The dark side of Footlights

We're used to the Cambridge dramatic society Footlights being a breeding ground for media humorists - the source of many of the UK's comedy greats over the years from Monty Python and the Goodies to the likes of David Mitchell and Richard Ayoade. But what's not quite so well known is the distinct lack of humour exhibited by some of its members back in the heady 1970s.

When I was at Cambridge, probably the most feted Footlights show was a frothy little number called Chox from 1974. The cast featured Clive Anderson (at the same college as me, though I don't think we ever spoke), Geoffrey McGivern, who played Ford Prefect in the radio version of Hitchhiker's Guide to the Galaxy, and Griff Rhys Jones. And amongst the writers was Douglas Adams himself.

Now I confess that I never saw Chox - to be honest, to most of us, the Footlights crew were considered a bit up themselves, though clearly some of them turned out okay. In fact it was much more trendy to go the Medical Society review, which was widely thought to be more edgy and genuinely funny. And this was never more so than it was that year. Because, in a stroke of genius, the Med Soc gang used a very similar poster to Footlights, but added a load of red spots, and named the show Pox.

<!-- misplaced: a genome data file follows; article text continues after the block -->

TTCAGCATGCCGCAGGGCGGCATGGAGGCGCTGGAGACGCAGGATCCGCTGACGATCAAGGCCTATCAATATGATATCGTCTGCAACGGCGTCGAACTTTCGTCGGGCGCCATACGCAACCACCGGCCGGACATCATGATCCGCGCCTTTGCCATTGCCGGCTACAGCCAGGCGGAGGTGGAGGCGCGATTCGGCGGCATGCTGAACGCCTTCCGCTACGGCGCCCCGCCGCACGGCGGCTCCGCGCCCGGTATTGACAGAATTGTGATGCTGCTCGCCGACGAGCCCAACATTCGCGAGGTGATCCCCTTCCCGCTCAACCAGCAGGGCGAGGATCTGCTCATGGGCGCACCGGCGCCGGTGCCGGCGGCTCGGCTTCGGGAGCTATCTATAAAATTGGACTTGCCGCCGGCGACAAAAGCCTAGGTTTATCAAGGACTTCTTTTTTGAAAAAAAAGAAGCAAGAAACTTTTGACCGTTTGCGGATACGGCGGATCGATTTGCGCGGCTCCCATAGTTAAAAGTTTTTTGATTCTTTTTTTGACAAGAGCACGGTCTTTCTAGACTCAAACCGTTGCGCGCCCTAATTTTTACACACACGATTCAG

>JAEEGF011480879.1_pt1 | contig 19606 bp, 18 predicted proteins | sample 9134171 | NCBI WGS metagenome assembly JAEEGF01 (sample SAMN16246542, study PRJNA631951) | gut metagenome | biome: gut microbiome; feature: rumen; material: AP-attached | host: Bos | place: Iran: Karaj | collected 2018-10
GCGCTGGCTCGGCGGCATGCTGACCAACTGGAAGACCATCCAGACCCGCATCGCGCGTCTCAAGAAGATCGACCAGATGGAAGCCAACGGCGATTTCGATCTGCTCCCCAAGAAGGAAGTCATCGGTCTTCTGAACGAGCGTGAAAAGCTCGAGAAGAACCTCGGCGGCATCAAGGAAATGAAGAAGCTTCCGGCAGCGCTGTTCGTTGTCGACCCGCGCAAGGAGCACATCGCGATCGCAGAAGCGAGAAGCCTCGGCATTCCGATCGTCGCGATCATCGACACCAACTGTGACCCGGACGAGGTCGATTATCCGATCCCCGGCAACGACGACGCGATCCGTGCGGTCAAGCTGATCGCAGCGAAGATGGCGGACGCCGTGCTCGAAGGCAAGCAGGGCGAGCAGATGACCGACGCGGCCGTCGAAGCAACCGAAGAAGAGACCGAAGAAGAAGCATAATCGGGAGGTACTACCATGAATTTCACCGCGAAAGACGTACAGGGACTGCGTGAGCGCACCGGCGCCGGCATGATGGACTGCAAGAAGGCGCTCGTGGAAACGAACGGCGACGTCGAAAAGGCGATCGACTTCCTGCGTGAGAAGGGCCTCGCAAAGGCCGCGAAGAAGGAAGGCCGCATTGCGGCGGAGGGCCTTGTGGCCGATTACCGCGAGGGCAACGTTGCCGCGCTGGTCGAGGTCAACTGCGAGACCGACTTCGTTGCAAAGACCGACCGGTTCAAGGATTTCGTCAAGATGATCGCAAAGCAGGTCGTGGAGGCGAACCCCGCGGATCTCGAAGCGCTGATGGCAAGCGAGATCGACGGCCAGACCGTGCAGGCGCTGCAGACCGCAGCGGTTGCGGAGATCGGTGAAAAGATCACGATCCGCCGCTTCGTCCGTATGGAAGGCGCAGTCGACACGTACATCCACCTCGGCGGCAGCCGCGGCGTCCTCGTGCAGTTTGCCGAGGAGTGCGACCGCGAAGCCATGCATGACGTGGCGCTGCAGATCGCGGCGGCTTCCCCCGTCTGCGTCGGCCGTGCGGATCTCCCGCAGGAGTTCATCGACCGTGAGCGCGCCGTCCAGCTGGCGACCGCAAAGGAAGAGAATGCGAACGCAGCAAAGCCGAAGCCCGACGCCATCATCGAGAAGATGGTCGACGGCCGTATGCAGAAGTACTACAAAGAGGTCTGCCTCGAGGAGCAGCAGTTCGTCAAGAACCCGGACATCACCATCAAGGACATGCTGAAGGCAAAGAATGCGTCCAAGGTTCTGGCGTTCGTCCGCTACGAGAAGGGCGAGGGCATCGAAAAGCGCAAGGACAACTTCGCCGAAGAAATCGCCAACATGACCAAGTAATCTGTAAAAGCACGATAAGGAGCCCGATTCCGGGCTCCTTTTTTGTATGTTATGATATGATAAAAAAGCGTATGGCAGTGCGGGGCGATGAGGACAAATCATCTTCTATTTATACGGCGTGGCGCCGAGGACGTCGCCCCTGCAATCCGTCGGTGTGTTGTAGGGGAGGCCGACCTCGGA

Brilliant humour, yes? Only the funny guys at Footlights didn't see it that way and either sued, or at the very least threatened to sue. (It's a long time ago - details on that are a bit fuzzy.) Either way, it was hardly the right way to respond to an affectionate spot of snook cocking. The Med Soc show itself was mixed, but certainly had some decidedly funny bits. I've no idea if it produced any famous funny people - a lot do start off as medics - but I just think it's useful to put the glamorous associations of Footlights into context.